“Lee’s work separates the vague relationship between image and desire.”
Since when has the relationship between image and desire been ‘vague’? A vast porn industry is predicated precisely on the fact that the relationship between image and sexual desire is very clear-cut indeed. How else would pornography ‘work’?
Take a look at Horyon’s work.
Am I the only one to find them offensive?
I am reminded of the old sexist ‘joke’:
“You don’t look at the mantlepiece when you’re poking the fire”.
Dress it up in meaningless, high-sounding sophistry as much as you like; the fact remains that images of headless/faceless women in poses ranging from the titillating to ‘softly’ (ha!) pornographic are, in my opinion, offensive to at least half the human race.
The last one, with her ass in your face, is veiled, for crying out loud.
This in a world where women the world over are struggling to throw off ‘the veil’, both literally and metaphorically.
Subjecting women in this fashion, reducing them, not to ‘objects’ (all art objectifies, as I’ve argued before) but to detached, depersonalised commodities purveyed to the male gaze is, in my opinion, not something to be tolerated in the name of ‘art’. There’s no denying Horyon’s technical excellence, but art is not just about how you make it; it’s also about what you choose to make. I’m all for freedom of expression – which is why I’m having my say here – but retrograde representations like these contribute nothing; they merely perpetuate the millenia-old view of women as little more than the means to male sexual gratification.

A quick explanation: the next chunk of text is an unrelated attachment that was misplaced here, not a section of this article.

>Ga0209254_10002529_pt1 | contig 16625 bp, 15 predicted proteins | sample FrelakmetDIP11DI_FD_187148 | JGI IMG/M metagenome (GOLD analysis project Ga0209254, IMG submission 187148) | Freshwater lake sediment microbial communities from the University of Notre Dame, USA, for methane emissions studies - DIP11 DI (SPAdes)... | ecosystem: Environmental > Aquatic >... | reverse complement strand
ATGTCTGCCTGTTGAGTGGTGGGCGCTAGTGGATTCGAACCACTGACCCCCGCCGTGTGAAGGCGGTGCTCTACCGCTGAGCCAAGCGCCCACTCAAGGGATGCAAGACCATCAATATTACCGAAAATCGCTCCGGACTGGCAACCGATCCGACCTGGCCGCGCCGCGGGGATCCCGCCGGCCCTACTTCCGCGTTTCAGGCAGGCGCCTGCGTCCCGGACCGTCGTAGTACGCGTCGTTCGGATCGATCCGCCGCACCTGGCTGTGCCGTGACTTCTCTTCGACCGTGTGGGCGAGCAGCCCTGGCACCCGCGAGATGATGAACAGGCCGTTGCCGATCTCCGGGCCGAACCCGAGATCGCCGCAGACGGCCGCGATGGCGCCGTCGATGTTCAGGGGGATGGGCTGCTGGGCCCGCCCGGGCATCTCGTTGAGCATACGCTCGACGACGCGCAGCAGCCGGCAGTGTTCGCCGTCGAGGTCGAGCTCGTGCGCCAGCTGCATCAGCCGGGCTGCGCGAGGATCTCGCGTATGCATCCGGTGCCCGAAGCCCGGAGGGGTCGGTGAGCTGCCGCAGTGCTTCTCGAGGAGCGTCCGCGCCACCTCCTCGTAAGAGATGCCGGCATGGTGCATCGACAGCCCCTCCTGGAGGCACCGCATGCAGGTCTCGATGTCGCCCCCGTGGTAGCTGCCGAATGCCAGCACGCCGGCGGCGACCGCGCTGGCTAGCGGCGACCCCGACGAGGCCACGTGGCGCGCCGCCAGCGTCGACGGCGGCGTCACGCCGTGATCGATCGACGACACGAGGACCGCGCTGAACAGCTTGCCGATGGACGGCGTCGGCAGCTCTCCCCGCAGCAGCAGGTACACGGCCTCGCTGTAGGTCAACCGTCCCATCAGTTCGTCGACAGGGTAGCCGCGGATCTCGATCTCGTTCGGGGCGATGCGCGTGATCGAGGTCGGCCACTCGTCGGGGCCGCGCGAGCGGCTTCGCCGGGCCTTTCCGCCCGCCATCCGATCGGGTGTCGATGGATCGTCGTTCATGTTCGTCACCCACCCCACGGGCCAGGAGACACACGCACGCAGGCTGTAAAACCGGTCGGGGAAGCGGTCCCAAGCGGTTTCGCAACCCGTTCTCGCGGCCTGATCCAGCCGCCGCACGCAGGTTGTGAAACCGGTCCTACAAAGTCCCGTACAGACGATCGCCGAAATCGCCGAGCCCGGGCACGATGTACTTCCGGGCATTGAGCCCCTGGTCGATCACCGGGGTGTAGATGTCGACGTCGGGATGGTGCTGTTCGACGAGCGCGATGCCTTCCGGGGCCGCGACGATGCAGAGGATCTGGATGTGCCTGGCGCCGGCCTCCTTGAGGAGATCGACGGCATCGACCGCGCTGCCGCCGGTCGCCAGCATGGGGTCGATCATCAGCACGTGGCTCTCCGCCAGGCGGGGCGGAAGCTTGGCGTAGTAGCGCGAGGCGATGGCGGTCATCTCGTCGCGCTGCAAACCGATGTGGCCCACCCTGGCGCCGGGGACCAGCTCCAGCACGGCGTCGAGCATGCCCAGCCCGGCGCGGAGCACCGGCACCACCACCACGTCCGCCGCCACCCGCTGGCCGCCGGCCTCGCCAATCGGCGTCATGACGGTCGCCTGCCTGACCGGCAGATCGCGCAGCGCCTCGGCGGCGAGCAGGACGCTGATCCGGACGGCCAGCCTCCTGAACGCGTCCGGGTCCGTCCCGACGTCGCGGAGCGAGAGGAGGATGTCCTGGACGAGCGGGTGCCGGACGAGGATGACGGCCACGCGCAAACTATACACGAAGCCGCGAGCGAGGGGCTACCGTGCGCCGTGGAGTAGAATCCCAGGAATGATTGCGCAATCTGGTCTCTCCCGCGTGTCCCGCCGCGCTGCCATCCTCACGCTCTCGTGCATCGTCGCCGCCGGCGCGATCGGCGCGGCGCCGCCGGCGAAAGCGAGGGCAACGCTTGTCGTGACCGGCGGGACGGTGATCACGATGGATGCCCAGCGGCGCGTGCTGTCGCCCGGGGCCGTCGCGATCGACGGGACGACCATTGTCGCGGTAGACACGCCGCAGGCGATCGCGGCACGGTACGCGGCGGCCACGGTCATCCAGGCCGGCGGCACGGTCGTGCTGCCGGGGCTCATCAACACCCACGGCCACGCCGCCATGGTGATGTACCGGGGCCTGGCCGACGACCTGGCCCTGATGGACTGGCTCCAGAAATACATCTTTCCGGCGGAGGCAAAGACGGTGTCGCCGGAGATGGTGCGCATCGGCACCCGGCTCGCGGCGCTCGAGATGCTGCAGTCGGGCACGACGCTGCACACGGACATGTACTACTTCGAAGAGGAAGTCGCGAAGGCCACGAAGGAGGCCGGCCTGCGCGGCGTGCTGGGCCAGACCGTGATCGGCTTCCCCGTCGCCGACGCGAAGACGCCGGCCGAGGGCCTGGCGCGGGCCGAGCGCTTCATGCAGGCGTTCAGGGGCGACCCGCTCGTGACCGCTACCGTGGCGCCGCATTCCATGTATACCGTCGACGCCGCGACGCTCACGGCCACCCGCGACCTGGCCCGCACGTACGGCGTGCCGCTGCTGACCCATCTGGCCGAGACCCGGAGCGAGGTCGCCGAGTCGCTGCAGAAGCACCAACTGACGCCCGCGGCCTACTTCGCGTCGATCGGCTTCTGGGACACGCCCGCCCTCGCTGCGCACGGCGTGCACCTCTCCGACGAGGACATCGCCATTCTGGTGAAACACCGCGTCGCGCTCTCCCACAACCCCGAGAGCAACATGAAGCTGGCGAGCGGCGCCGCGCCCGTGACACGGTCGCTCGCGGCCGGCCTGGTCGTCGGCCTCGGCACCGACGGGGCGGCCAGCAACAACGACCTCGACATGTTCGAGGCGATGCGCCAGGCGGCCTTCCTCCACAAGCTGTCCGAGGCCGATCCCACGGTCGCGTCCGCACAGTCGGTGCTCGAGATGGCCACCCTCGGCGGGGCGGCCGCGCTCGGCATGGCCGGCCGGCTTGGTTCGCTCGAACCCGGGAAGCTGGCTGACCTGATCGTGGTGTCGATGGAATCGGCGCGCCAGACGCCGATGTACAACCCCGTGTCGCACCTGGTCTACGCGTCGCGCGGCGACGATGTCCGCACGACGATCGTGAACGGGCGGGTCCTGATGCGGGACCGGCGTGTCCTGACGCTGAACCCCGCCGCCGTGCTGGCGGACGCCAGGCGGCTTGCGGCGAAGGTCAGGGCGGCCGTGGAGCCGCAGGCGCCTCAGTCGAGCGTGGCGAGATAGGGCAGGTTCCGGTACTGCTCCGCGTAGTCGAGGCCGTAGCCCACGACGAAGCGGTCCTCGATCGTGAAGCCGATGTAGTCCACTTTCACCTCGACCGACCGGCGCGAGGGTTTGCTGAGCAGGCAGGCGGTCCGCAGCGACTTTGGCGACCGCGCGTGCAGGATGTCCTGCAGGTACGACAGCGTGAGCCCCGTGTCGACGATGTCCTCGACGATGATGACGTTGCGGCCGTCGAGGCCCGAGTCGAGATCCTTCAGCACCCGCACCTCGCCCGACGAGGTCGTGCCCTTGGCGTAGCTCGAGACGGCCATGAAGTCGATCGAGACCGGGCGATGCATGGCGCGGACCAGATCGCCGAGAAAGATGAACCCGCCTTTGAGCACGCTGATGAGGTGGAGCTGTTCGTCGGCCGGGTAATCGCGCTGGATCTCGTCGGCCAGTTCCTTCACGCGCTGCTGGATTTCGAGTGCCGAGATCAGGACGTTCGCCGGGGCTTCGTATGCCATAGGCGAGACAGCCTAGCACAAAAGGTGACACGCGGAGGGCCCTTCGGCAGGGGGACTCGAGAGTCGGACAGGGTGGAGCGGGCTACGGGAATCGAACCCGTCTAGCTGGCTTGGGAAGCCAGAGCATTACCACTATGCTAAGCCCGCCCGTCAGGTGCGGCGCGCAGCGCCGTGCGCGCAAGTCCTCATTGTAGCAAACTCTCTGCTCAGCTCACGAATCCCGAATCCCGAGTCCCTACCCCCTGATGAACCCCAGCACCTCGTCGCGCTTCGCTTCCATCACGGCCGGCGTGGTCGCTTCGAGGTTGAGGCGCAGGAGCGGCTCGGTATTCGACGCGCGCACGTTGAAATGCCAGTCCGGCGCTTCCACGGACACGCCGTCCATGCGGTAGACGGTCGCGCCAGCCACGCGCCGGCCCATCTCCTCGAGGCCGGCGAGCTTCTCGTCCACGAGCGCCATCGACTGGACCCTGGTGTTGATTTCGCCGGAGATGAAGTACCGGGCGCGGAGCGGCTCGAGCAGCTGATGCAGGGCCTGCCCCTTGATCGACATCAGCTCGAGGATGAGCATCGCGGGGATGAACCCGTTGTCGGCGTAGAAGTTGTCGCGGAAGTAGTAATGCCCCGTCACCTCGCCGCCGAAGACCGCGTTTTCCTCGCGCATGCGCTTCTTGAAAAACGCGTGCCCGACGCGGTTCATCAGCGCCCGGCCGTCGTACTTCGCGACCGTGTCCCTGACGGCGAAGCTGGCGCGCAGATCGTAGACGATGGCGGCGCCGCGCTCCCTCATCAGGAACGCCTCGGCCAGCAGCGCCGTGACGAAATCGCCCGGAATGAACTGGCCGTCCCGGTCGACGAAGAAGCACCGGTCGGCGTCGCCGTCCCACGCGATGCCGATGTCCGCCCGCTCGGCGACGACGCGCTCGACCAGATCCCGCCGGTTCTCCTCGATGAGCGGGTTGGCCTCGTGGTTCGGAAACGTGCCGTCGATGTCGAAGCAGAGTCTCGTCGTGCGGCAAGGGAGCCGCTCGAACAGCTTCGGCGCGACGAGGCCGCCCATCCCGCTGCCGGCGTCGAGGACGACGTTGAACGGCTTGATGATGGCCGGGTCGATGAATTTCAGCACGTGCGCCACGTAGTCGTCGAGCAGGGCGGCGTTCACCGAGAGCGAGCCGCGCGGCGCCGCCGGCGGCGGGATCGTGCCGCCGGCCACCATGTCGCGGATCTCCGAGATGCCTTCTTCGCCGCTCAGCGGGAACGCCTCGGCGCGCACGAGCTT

Strip-tease, burlesque, pornography, these works: they’re all the same in their rejection of an equal relationship between ‘viewer’ and ‘viewed’, and therefore equally deleterious.
Compare if you will Rembrandt’s magnificent Hendrickje Bathing:
This is a woman, Rembrandt’s common-law wife, who was both desired and deeply loved. She has a name and a face; she is a person, not an idealised/air-brushed cipher, and is presented to us with all the tenderness and respect that Rembrandt’s matchless painterly skill allowed.
In her complete trust and lack of self-consciousness, she is very much an equal partner in this work.
That’s what it’s all about.